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in the Age of Media, Computers, and Internet


Ognyan Kovachev


This paper observes the play of the Real and the Imaginary, actualized in a parallel dimension of cognitive and aesthetic ruptures. The ruptures are caused by two disparate phenomena: the Gothick Literary Revival (1764-1820) and the World Wide Web culture nowadays. Besides their external dissimilarities the two phenomena have important common places. Both the Gothick and the Web might be described as hosts of fictions haunting multidimensional architectural metaphors: the Gothick edifice and the Web site. My observations aim at naming and visualizing the modifications of such a powerful ghost-fiction as the Sublime. They are based on the back-and-forth oscillation between its (pre)romantic Burkean mode, the Kantian and the Romantic ones, and the (post)modern technological frames.

The rise of the Gothick more than 200 years ago can be defined in terms of Wolfgang Iser's literary anthropology as a new kind of explanatory fiction, which grants primary importance to the instruments of fantasy and imagination. By means of them human beings stage out the strife between Nature and Culture crucial for the late 18th and the early 19th century. The Gothick fiction also acts as an anti-hierarchical and decentring agent disguised in the trappings of a faked or mock medievalism. As a result of the epistemological shift the inability of the Gothick writers/readers "to be present to themselves" is being transformed in a desire to produce uncanny fictions, in which the Imaginary considerably transgresses and even conquers the realms of the Real. This kind of fictionalizing of the unnamable in my essay is referred to as "Gothicizing". Its ultimate borderline is the Sublime.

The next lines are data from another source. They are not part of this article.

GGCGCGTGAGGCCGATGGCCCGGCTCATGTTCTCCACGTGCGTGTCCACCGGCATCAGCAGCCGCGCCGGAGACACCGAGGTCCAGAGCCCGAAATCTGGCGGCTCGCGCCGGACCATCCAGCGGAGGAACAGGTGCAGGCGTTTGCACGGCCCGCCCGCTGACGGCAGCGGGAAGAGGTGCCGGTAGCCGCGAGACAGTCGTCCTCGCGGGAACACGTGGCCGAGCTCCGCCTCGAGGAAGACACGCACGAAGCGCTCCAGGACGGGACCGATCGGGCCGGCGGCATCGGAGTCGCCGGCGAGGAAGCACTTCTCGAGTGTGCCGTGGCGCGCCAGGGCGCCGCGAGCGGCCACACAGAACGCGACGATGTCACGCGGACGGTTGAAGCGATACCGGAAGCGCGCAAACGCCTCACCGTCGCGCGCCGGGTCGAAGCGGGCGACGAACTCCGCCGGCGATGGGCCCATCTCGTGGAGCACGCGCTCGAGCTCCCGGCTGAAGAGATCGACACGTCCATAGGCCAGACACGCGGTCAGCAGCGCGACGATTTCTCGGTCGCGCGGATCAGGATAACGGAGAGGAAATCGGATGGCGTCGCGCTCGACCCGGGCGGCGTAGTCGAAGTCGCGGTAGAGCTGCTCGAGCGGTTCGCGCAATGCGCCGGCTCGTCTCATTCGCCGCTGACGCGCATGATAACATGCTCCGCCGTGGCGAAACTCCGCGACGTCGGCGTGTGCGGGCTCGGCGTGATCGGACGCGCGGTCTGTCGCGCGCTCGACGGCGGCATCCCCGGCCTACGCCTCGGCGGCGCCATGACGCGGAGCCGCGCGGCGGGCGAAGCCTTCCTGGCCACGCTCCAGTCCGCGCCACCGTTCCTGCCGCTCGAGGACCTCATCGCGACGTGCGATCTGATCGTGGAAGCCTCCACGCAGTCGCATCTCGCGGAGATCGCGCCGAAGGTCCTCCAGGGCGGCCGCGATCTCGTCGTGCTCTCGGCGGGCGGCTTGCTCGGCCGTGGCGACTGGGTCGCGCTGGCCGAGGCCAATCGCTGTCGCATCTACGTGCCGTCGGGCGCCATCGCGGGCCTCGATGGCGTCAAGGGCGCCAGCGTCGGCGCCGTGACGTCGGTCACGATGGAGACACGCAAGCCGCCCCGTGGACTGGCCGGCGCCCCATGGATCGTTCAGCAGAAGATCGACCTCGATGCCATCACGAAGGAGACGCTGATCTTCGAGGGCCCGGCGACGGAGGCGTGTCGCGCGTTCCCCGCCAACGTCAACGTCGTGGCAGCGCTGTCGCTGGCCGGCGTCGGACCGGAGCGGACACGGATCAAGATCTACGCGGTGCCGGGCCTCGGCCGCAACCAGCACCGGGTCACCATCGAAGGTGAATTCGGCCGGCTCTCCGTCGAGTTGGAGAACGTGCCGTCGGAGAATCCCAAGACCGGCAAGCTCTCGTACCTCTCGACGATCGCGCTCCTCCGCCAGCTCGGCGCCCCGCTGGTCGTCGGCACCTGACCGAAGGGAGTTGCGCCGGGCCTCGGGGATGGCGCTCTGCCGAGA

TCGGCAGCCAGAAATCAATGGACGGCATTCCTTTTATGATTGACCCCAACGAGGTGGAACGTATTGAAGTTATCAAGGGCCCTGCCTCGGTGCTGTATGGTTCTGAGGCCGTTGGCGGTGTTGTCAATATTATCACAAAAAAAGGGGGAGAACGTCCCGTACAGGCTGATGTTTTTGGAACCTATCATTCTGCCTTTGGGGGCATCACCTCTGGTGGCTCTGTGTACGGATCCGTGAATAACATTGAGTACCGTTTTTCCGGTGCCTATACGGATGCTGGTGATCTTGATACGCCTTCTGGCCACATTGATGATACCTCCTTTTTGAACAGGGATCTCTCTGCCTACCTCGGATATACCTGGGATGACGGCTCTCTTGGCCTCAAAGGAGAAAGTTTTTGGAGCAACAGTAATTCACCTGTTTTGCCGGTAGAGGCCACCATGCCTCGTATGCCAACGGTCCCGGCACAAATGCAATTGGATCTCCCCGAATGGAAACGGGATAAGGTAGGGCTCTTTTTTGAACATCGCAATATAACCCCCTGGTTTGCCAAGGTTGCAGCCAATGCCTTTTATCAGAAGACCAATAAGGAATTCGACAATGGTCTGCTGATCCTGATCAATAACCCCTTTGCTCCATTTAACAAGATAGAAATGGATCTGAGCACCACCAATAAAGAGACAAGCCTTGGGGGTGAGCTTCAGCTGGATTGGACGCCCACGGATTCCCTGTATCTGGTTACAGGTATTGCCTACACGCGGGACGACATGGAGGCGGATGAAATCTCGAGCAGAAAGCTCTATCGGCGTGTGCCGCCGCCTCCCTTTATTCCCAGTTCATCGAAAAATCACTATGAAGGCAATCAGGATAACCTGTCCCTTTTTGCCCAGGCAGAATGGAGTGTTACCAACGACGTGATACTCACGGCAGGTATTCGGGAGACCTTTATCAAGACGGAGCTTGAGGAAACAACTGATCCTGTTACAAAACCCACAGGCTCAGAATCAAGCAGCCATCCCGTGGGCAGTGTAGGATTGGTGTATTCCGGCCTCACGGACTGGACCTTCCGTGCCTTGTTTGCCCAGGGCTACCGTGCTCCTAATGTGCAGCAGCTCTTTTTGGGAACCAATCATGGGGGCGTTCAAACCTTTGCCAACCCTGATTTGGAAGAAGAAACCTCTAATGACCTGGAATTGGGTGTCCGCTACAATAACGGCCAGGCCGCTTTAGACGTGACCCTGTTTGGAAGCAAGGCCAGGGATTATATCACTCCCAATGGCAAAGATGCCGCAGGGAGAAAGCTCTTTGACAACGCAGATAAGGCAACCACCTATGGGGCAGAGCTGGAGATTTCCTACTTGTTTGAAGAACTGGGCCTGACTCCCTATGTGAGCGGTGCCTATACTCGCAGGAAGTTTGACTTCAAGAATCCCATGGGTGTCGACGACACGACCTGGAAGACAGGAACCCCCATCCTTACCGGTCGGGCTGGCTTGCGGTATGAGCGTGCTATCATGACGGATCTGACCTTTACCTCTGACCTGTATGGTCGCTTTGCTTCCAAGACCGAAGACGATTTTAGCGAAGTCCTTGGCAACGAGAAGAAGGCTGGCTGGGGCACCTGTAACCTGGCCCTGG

The new vision of the wide World, which the Web creates, is habitually designated with different names of the Unreal. After the first seven years of its existence the WWW often evokes metaphors such as a disproportionate giant infant, or a monstrously branched out labyrinth of sites, links, extensions, hypertext and hidden texts, and anonymous signatures of the (in)visible. In my genealogical retrospection both the corporeal and the spatial metaphors are re-visions of the flickering but undying out brief candle of the Gothic Imaginary. Another striking analogy provides the fact that the Web has already created a virtual community of fans and users just as the Gothick literature has formed an ideal community of readers. Both communities are heterogeneous in themselves but what they have in common is a characteristically Gothic ambiguity and receptive anxiety, resuscitated by the virtual reality of the Web. This intellectual uncertainty in both cases is a result of the interplay between the Inner mental/electronic world and the Outer supposedly real world.

In the long run from the Gothick to the Web the Sublime has passed through various frames: The Burkean, the Gothick, the Kantian, the Romantic, the Lyotardian and the technological ones, to mention a few of them. Whether in the former more private and transcendental modes, or in the latter predominantly public and existential ones, it haunts the deferral between the expectations and their fulfilments. The Sublime anxiety always remains a sort of negative pleasure, wavering between the terror of the coming privation and, in Lyotardian terms, "the threat of nothing further happening". The Gothicizing of the Web then stages that non-coincidence of Map and Territory which intensifies our experience of the limits of the Virtual; just as literature, in the words of W. Iser, "makes the interminable staging of ourselves appear as the postponement of the end".